``when we get through we won't be done.''
Steve Wolff, director, DNCRI, NSF on the NSFNET transition
(one among many since 1983) at 1994 Farnet meeting
Steve Wolff, director, DNCRI, NSF on the NSFNET transition (one among many since 1983) at 1994 Farnet meeting
We conclude by mentioning an issue of recent popular interest as well as symbolic of the larger problem: Internet security and prevention of criminal behavior. Ironically, workload and performance characterization issues are inextricably intertwined with security and privacy. Much of the talk about the Internet's inherent insecurity due to the inability to track traffic at the required granularity is misleading. It is not an inability to examine traffic operationally that has prevented it thus far, whether for security or workload characterization (and the same tools could do both), but rather its priority relative to the rest of the community research agenda.
As a result, the gap has grown large between the unambiguous results of confined experiments which target isolated environments, and the largely unknown characteristics of the extensive Internet infrastructure that is heading toward global ubiquity.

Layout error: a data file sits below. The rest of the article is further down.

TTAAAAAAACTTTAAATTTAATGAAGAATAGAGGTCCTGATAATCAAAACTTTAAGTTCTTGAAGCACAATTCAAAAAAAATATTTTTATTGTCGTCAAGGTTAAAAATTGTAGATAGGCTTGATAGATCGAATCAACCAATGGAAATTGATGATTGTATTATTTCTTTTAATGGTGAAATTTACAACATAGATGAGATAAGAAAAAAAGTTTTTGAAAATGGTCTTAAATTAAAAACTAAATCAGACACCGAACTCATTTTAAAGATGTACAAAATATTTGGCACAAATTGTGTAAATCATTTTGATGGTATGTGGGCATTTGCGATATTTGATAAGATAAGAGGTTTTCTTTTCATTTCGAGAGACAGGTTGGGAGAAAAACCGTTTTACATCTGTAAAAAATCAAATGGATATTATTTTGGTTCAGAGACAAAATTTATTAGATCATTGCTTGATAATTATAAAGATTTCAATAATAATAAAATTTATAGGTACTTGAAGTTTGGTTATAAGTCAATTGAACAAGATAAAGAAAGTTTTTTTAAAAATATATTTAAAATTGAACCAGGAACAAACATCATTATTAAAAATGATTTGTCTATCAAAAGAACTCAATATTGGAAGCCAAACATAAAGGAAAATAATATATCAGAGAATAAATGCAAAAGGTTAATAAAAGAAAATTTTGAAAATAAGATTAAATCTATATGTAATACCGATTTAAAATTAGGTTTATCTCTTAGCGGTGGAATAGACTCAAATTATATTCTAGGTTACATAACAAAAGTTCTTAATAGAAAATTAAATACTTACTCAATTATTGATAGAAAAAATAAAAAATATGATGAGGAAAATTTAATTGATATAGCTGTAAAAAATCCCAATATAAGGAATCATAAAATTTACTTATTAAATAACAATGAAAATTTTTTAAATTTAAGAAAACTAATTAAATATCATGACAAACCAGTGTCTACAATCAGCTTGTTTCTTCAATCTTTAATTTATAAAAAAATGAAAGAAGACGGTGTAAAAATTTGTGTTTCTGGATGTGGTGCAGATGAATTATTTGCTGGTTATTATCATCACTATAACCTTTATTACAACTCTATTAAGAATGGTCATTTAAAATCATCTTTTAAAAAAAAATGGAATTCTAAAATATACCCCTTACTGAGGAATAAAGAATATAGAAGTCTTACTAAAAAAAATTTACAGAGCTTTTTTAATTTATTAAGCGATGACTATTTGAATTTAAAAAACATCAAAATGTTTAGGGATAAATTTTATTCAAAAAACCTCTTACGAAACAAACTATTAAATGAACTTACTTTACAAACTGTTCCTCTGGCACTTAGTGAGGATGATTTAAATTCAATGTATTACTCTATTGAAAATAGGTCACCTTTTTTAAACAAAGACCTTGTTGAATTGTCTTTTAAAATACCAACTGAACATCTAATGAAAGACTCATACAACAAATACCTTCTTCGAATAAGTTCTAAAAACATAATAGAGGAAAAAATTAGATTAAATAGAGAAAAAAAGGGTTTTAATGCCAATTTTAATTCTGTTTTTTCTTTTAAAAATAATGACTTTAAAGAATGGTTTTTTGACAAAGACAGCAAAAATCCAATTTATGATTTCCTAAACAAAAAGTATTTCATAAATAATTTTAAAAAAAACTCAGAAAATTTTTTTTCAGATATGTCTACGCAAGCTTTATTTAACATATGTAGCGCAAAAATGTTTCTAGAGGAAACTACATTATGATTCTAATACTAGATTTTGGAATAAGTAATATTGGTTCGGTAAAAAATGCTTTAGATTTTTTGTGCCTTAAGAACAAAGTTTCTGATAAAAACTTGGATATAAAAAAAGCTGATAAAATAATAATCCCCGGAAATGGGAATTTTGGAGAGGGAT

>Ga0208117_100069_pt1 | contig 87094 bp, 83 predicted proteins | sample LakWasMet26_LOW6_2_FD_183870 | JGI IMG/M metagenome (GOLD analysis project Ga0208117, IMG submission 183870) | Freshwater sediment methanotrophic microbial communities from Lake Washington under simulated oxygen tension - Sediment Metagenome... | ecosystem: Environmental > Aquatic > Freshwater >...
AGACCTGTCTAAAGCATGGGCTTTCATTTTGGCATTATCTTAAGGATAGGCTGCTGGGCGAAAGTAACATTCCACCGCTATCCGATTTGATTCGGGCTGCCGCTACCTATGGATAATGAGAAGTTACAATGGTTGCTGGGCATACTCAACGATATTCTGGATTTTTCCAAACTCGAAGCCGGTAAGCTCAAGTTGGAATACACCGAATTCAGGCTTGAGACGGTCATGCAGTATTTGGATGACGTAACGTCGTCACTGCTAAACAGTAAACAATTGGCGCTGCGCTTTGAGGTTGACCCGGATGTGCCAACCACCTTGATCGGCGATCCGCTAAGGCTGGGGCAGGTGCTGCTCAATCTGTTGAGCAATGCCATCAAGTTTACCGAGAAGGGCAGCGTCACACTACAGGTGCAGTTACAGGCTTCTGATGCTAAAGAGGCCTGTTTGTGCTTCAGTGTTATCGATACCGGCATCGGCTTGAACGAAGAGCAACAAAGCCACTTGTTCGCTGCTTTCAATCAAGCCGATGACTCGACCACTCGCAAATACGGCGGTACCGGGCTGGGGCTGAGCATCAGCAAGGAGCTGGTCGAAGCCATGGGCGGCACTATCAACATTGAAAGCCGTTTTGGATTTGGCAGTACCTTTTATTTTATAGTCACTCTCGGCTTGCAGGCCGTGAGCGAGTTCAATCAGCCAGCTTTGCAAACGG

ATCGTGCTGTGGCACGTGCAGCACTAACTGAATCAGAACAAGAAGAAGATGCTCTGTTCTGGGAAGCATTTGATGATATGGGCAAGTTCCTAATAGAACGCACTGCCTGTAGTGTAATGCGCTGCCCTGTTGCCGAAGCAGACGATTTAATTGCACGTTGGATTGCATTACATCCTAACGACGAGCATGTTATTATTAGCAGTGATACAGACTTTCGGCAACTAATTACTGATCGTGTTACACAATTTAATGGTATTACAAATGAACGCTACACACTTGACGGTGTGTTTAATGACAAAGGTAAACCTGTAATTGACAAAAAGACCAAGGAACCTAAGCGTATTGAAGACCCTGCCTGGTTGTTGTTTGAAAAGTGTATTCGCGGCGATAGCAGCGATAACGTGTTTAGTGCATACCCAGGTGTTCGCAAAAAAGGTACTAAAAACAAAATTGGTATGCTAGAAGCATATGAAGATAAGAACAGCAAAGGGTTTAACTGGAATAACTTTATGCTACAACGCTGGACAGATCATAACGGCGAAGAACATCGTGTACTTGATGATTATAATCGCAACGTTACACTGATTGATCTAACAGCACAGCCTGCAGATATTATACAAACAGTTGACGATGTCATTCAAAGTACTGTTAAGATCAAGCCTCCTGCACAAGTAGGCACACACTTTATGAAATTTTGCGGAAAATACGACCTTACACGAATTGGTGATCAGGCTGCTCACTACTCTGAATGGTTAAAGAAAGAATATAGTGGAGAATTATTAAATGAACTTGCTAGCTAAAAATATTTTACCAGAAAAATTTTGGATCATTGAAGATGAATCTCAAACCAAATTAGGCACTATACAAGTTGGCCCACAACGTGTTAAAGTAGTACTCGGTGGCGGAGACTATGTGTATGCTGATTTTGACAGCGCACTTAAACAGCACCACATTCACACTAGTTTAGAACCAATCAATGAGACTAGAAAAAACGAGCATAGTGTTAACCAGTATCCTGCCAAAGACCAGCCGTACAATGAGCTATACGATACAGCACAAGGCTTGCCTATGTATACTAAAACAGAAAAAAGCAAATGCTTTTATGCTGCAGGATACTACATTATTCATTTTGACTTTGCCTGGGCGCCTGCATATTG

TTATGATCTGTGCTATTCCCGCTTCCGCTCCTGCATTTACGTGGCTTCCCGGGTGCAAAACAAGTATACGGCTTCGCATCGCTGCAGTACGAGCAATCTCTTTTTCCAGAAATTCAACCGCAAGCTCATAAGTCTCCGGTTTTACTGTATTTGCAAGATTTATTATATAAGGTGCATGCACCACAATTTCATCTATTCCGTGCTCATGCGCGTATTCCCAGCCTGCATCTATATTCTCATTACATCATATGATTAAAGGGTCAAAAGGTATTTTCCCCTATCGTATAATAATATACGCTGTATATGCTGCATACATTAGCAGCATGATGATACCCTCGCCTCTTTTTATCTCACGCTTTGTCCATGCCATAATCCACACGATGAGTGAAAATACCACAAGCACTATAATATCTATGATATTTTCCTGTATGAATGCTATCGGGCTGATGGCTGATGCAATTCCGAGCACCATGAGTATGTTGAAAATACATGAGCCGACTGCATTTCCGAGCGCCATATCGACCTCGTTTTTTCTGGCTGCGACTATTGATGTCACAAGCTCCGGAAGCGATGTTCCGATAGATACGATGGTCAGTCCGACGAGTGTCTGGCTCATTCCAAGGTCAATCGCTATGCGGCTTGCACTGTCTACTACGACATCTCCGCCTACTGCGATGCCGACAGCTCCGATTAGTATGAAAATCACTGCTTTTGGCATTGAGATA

Empirical investigation and improved methodology for doing so can improve current operational statistics collection architectures, allowing service providers to prepare for more demanding use of the infrastructure and allowing network analysts to develop more accurate Internet models. In short, we can contribute to a greater understanding of real computer networks of pervasive scale. by reducing the gaps among: (1) what network service providers need; (2) what statistics service providers can provide; and (3) what in-depth network analysis requires.
We encourage discussion as soon as possible within the community on developing a policy on statistics collection/exchange/posting of available NAP/ISP statistics, with supporting tools to allow greater understanding of customer requirements and service models, equitable cost allocation models for Internet services, verification that a given level of service was actually rendered, and evolution toward a level of Internet performance that matches or surpasses that of most telecommunication systems today.